Clues from the scene of the crash, shown here, suggested an underlying medical condition in the patient.



The responders have three choices of hospitals for patient transport. The closest hospital is a percutaneous coronary intervention (PCI) center and a Level 3 trauma center. The hospital in the middle is the same. The hospital the furthest distance is PCI capable and a Level 2 trauma center. With three suitable choices, the crew needs to make a decision.

They call the closest facility and an ST elevation myocardial infarction (STEMI) alert is activated. However, the crew doesn’t think the person taking the report hears all the information regarding the trauma. They take extra time to call back and make sure the facility fully understands what the crew is dealing with so the patient can get to the most appropriate destination. Although this may seem like a no-brainer, a 14-mile difference for a patient who could arrest at any moment is a lifetime when you’re alone in the back of an ambulance on the highway. After confirming the staff heard the full report, the crew and hospital decide to divert to the Level 2 trauma center.

During transport, the patient moves in and out of consciousness and his blood pressure trends downwards from 167/133 to 84/49 to 69/46. The patient is delivered to the trauma team with the report.

Hospital Course

Upon arrival, a FAST (focused assessment with sonography for trauma) exam reveals pericardial blood. Additional imaging and testing identify the following injuries:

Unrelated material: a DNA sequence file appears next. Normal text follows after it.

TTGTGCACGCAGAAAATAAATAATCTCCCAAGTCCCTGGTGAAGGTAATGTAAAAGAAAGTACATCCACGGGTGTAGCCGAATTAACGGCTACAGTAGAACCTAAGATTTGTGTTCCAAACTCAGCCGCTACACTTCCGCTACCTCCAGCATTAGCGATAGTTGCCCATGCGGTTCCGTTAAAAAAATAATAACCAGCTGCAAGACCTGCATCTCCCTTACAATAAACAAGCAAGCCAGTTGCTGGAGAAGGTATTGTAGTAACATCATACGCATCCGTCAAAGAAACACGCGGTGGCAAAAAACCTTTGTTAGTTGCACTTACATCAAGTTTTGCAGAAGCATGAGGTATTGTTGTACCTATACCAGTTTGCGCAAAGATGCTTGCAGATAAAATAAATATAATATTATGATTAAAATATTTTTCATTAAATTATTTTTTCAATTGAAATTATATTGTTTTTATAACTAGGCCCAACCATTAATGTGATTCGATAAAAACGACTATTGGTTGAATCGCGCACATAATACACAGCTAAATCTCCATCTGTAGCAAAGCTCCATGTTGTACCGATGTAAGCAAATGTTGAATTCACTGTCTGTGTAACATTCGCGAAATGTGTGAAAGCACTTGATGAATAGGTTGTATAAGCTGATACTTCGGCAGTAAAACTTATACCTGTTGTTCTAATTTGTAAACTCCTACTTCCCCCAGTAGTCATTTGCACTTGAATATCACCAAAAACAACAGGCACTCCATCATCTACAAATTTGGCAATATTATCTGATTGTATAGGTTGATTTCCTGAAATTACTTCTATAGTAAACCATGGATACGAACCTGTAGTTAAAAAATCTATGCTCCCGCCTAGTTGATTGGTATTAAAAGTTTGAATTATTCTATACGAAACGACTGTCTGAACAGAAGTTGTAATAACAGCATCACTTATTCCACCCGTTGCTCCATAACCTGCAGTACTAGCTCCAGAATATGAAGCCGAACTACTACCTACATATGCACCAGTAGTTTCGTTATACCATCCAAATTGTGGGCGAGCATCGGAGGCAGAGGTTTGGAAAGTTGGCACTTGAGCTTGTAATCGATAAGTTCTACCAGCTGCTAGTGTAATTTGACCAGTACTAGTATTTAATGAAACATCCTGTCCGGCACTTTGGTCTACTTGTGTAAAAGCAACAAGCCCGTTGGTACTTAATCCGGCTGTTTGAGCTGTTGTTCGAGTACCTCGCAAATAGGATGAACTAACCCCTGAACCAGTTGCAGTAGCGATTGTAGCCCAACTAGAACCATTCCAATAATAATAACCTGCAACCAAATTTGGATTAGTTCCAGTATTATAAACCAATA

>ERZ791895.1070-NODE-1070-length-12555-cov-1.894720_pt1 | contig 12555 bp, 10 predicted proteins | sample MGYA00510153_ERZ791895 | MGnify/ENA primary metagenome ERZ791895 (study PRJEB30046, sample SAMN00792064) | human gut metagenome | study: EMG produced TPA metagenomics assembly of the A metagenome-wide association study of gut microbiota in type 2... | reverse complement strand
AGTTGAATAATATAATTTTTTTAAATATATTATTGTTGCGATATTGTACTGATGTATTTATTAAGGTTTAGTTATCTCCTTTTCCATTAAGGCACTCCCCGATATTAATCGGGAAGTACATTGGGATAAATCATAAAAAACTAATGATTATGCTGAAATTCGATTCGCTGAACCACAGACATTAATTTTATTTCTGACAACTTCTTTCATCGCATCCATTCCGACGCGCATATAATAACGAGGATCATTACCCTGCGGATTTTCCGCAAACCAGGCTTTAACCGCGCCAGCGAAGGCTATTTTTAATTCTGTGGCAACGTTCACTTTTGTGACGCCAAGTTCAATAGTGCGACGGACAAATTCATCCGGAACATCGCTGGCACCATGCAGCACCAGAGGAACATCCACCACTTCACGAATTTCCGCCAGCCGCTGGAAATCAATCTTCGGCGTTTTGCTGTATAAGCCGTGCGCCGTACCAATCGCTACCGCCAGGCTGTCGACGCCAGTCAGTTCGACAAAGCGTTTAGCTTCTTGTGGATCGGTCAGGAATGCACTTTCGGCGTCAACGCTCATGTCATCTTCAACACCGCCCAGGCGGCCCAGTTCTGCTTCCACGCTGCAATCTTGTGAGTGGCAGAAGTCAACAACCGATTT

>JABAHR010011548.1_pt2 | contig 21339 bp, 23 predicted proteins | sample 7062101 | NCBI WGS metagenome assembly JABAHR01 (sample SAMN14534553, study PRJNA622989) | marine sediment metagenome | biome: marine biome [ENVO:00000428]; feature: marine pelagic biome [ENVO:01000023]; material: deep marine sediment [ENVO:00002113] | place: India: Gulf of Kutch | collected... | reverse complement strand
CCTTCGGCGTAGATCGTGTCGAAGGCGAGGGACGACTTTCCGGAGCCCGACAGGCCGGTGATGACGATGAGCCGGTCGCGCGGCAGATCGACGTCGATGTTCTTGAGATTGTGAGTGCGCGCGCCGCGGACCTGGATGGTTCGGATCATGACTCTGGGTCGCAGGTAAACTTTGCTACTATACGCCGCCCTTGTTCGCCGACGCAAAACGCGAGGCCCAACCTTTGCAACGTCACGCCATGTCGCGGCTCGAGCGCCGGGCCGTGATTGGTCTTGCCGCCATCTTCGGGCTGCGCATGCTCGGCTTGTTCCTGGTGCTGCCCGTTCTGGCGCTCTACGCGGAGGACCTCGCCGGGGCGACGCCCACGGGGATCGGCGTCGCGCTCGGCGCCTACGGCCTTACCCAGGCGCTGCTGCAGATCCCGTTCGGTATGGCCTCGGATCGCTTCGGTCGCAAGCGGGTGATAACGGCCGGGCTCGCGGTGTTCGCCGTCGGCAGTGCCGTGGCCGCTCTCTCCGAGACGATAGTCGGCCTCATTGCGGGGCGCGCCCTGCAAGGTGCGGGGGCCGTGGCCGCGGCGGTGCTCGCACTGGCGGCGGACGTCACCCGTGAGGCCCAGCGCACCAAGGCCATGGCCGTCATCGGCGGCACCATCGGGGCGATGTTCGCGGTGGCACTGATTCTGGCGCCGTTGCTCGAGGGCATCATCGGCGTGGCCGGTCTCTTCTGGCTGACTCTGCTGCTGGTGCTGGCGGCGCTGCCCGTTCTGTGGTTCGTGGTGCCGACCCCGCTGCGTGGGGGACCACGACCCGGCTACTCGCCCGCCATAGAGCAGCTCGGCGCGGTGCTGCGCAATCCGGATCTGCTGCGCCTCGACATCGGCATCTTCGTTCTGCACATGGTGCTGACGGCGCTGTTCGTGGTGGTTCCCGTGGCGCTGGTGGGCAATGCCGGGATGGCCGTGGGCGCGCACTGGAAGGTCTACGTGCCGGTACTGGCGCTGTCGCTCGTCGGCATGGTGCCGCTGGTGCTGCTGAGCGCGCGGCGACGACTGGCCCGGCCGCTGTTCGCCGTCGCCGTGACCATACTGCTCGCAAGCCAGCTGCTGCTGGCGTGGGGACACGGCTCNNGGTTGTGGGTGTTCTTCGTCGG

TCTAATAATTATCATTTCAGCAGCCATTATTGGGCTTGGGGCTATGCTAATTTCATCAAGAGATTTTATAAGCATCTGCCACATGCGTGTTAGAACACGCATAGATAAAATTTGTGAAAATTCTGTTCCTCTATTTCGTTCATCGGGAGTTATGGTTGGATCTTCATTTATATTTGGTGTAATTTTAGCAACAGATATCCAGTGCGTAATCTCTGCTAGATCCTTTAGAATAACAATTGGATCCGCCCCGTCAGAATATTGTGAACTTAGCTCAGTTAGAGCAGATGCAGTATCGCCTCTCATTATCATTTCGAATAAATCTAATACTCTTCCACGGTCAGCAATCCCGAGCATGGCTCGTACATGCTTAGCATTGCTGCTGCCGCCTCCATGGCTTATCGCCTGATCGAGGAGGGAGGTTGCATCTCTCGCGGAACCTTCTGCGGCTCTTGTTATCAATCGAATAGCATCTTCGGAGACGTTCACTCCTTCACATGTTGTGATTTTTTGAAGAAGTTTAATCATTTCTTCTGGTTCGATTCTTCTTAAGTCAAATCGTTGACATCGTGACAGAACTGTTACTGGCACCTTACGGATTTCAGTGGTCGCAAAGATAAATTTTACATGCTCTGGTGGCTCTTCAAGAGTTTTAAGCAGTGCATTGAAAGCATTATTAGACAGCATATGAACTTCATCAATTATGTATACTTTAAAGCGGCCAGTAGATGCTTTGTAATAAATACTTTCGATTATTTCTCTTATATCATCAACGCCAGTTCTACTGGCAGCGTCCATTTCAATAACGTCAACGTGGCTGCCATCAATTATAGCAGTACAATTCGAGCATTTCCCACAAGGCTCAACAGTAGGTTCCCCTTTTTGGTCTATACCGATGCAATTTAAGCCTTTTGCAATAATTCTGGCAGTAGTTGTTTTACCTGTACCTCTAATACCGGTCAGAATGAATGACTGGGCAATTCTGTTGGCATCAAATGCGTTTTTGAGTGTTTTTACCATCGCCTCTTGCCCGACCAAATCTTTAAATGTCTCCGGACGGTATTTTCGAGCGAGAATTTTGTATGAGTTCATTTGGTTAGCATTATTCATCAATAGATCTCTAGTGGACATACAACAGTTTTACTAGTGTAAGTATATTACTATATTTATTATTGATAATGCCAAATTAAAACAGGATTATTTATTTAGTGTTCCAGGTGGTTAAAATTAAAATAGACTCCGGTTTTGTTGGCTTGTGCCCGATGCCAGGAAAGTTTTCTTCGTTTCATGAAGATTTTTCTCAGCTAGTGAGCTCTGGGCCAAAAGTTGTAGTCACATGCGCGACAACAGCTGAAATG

>> Sternal fracture;

>> Left 2nd–7th rib fractures;

>> Cardiac contusion;

>> Anterior mediastinal hemorrhage; and

>> Left second metacarpal fracture.


Members from trauma, pulmonary and cardiology and a cardiothoracic surgeon are initially consulted in the ED. The patient undergoes a sub-xyphoid pericardial window with evacuation of clot. Three days later, he undergoes exploratory laparotomy, splenectomy, lysis of adhesions and a right chest tube placement. Still in the hospital seven days later, the patient meets with an orthopedic surgeon. The patient leaves the hospital against medical advice on day 12.


It’s the old “chicken and egg” story. Did the trauma cause a STEMI (or what looks like a STEMI) or did the STEMI cause the trauma (car crash)? Deciding the root cause of the crash can be difficult, but can mean a world of difference in the patient’s outcome.